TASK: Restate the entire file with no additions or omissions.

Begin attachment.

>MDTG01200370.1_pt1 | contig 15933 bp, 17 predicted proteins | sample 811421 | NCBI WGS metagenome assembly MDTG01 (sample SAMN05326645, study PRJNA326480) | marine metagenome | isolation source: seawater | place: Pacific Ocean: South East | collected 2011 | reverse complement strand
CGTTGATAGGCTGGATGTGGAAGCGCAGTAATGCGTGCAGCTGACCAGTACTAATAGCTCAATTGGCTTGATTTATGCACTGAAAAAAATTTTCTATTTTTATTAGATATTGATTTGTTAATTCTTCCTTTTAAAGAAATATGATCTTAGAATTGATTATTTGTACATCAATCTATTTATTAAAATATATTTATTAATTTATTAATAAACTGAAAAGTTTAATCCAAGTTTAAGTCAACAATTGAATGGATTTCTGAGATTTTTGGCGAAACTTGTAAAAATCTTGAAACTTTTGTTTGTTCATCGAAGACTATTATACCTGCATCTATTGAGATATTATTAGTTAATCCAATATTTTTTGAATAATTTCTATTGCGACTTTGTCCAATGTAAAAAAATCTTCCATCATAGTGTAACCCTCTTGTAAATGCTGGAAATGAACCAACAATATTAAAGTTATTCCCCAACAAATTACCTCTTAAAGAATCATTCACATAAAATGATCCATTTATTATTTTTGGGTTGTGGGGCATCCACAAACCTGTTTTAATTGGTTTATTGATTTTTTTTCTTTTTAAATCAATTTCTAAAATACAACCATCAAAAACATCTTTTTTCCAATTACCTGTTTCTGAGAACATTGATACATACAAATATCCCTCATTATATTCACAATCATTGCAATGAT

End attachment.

>MDTG01200370.1_pt1 | contig 15933 bp, 17 predicted proteins | sample 811421 | NCBI WGS metagenome assembly MDTG01 (sample SAMN05326645, study PRJNA326480) | marine metagenome | isolation source: seawater | place: Pacific Ocean: South East | collected 2011 | reverse complement strand
CGTTGATAGGCTGGATGTGGAAGCGCAGTAATGCGTGCAGCTGACCAGTACTAATAGCTCAATTGGCTTGATTTATGCACTGAAAAAAATTTTCTATTTTTATTAGATATTGATTTGTTAATTCTTCCTTTTAAAGAAATATGATCTTAGAATTGATTATTTGTACATCAATCTATTTATTAAAATATATTTATTAATTTATTAATAAACTGAAAAGTTTAATCCAAGTTTAAGTCAACAATTGAATGGATTTCTGAGATTTTTGGCGAAACTTGTAAAAATCTTGAAACTTTTGTTTGTTCATCGAAGACTATTATACCTGCATCTATTGAGATATTATTAGTTAATCCAATATTTTTTGAATAATTTCTATTGCGACTTTGTCCAATGTAAAAAAATCTTCCATCATAGTGTAACCCTCTTGTAAATGCTGGAAATGAACCAACAATATTAAAGTTATTCCCCAACAAATTACCTCTTAAAGAATCATTCACATAAAATGATCCATTTATTATTTTTGGGTTGTGGGGCATCCACAAACCTGTTTTAATTGGTTTATTGATTTTTTTTCTTTTTAAATCAATTTCTAAAATACAACCATCAAAAACATCTTTTTTCCAATTACCTGTTTCTGAGAACATTGATACATACAAATATCCCTCATTATATTCACAATCATTGCAATGAT